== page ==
Israel’s benchmark government bonds fell, lifting the yield to the highest in more than two months, and stocks rose, on bets a global recovery will help improve the country’s export-driven economy.
The yield on the 4.25 percent securities maturing March 2023 increased two basis points, or 0.02 percentage point, to 4.11 percent, matching the level on Nov. 26, at 11:40 a.m. in Tel Aviv. The benchmark TA-25 index of stocks jumped 1.5 percent, the most since Jan. 23. The shekel on Feb. 1 gained 1 percent to 3.6729 a dollar, the highest since November 2011.
Ten-year Treasury yields climbed to the highest since April after U.S. data on payrolls, consumer confidence and manufacturing added to signs the recovery of the world’s largest economy is gaining momentum. Israel derives 40 percent of its gross domestic product from exports. Economic growth slowed to 3.3 percent last year from 4.6 percent in 2011, according to the Central Bureau of Statistics.
“Investor demand for safer assets waned after positive global economic data over the weekend brought back a risk-on environment,” said Shuki Arditi, a bond trader at Tel Aviv- based Leader Capital Markets (LDRC) Ltd. “The encouraging data is also likely to help Israeli exports and push local economic growth.”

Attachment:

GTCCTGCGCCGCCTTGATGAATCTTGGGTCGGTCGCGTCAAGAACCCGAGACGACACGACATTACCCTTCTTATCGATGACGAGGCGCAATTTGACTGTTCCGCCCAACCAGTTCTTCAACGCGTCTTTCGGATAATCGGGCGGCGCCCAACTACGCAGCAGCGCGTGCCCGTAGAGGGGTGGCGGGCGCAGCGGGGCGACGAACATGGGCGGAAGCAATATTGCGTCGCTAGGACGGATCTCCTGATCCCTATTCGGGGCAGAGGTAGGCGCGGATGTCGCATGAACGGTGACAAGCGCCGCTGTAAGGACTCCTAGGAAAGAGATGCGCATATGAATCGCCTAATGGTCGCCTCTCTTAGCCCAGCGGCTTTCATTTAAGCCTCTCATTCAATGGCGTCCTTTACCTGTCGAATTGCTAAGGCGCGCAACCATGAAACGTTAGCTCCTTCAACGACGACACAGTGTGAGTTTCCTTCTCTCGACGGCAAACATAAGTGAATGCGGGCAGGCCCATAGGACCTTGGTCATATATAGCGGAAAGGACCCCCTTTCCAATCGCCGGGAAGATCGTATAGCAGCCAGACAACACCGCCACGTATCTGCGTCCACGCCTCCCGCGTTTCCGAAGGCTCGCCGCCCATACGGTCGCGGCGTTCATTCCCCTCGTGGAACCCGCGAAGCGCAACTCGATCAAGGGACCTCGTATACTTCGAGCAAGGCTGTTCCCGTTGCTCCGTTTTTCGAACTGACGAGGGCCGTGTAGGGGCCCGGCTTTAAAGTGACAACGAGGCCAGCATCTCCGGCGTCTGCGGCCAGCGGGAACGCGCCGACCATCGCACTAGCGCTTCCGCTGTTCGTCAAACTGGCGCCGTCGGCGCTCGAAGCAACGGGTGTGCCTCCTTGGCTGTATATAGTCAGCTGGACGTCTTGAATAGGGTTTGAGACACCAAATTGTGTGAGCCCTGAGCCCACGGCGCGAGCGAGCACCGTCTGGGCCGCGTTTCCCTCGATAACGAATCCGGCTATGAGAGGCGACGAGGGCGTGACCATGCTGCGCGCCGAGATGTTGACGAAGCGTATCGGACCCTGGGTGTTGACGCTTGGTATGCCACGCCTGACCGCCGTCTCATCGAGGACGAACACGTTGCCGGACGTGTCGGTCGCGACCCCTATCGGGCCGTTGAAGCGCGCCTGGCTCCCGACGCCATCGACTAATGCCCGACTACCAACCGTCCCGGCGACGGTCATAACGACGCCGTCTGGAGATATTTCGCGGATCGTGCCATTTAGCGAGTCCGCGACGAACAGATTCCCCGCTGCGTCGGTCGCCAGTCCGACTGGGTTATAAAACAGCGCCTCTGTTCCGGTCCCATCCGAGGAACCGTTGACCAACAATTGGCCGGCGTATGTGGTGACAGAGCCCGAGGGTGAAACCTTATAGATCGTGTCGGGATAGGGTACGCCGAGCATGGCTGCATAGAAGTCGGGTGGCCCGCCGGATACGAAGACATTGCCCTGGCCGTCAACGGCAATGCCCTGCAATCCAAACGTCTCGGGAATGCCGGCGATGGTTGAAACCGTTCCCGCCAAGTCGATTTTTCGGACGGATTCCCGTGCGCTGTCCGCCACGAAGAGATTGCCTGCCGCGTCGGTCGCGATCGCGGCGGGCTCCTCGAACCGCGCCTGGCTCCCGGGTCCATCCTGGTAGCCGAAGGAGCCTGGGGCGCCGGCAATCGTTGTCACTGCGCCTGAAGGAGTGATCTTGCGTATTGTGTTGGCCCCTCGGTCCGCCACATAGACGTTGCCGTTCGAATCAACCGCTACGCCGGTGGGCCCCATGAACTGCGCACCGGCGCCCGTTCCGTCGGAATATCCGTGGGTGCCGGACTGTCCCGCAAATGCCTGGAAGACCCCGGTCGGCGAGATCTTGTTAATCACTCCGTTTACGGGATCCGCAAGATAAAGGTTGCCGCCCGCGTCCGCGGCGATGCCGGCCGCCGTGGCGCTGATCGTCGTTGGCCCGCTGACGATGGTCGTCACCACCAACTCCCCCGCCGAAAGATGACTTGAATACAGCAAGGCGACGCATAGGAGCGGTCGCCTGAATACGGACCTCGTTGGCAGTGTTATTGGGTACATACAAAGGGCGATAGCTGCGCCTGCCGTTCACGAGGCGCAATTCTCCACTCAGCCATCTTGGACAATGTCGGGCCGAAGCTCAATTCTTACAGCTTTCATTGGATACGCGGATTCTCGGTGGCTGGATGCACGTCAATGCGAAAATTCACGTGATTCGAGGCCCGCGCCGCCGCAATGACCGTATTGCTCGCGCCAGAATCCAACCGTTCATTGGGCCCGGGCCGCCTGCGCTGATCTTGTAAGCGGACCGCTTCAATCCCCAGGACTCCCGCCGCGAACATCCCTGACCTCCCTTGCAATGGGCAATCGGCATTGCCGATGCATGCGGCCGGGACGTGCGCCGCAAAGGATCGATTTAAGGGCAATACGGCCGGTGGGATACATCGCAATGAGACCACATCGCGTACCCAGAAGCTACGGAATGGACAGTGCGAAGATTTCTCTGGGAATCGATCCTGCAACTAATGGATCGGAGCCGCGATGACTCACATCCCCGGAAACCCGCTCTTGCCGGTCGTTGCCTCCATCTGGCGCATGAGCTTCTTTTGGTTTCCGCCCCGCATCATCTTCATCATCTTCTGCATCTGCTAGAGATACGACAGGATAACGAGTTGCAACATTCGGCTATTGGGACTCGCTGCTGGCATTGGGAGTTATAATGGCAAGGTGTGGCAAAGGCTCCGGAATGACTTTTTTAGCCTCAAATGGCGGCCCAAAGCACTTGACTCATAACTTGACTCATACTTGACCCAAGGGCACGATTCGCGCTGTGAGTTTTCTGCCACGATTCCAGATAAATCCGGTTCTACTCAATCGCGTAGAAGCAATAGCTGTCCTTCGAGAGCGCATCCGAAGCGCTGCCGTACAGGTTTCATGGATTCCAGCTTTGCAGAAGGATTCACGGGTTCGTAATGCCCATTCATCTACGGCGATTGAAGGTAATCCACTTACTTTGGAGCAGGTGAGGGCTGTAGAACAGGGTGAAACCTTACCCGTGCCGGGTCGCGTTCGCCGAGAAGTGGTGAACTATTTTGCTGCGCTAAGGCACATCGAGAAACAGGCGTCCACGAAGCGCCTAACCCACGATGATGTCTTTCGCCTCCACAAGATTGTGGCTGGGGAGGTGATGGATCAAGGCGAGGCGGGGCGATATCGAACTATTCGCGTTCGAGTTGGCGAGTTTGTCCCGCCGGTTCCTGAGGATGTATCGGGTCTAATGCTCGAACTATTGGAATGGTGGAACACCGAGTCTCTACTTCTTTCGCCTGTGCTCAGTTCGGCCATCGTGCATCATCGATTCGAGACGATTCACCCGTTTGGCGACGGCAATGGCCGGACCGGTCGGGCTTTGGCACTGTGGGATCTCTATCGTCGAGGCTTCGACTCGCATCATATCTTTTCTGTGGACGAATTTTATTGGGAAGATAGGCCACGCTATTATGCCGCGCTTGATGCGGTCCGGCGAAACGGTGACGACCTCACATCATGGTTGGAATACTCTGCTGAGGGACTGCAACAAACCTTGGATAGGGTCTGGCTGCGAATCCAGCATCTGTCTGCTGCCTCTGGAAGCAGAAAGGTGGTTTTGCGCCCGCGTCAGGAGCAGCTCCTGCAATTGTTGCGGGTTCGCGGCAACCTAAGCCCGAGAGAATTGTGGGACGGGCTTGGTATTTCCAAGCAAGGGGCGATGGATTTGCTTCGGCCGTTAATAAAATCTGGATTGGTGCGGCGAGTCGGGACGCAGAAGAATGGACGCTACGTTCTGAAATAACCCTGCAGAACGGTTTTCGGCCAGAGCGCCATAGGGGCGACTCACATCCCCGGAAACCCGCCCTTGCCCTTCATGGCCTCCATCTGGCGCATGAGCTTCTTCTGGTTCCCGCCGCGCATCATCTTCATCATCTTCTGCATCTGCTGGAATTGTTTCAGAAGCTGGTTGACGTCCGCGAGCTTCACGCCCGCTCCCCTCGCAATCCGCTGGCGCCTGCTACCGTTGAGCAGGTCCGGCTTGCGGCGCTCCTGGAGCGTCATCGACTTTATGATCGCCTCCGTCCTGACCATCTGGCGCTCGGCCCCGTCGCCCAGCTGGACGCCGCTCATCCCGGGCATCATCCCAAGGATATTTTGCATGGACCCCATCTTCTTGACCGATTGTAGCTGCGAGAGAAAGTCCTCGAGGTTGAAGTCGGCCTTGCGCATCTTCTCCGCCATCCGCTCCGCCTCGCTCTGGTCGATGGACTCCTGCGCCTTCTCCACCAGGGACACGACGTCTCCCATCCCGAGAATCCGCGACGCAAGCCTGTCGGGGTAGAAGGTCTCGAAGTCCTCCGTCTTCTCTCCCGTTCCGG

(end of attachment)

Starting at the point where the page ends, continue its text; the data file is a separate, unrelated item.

Israeli government bonds tend to track debt in the U.S., one of the nation’s biggest trading partners. The government’s 5.5 percent 2022 securities also declined, sending the yield up two basis points to 3.88 percent.
The Bank of Israel last week left its benchmark interest rate unchanged after a surprise cut in December brought the rate to the lowest in more than two years. “For the first time in a long while, investment houses assess that the risks in the global economy have decreased,” the central bank said Jan. 28. One-year interest-rate swaps, an indicator of investor expectations for rates over the period, increased two basis points to 1.76 percent on Feb. 1.
Annual inflation, which unexpectedly accelerated to 1.6 percent in December from 1.4 percent a month earlier, may average 2.24 percent in the next two years, according to the two-year break-even rate. The rate, which reflects the yield difference between the inflation-linked bonds and similar- maturity fixed-rate government debt, rose for a fourth day, increasing one basis point to 224. The government’s target range is between 1 percent and 3 percent.
The Tel Aviv Bond 40 Index, which measures inflation-linked and fixed-rate corporate bonds, gained for a second day, adding 0.1 percent to 282.16 today.
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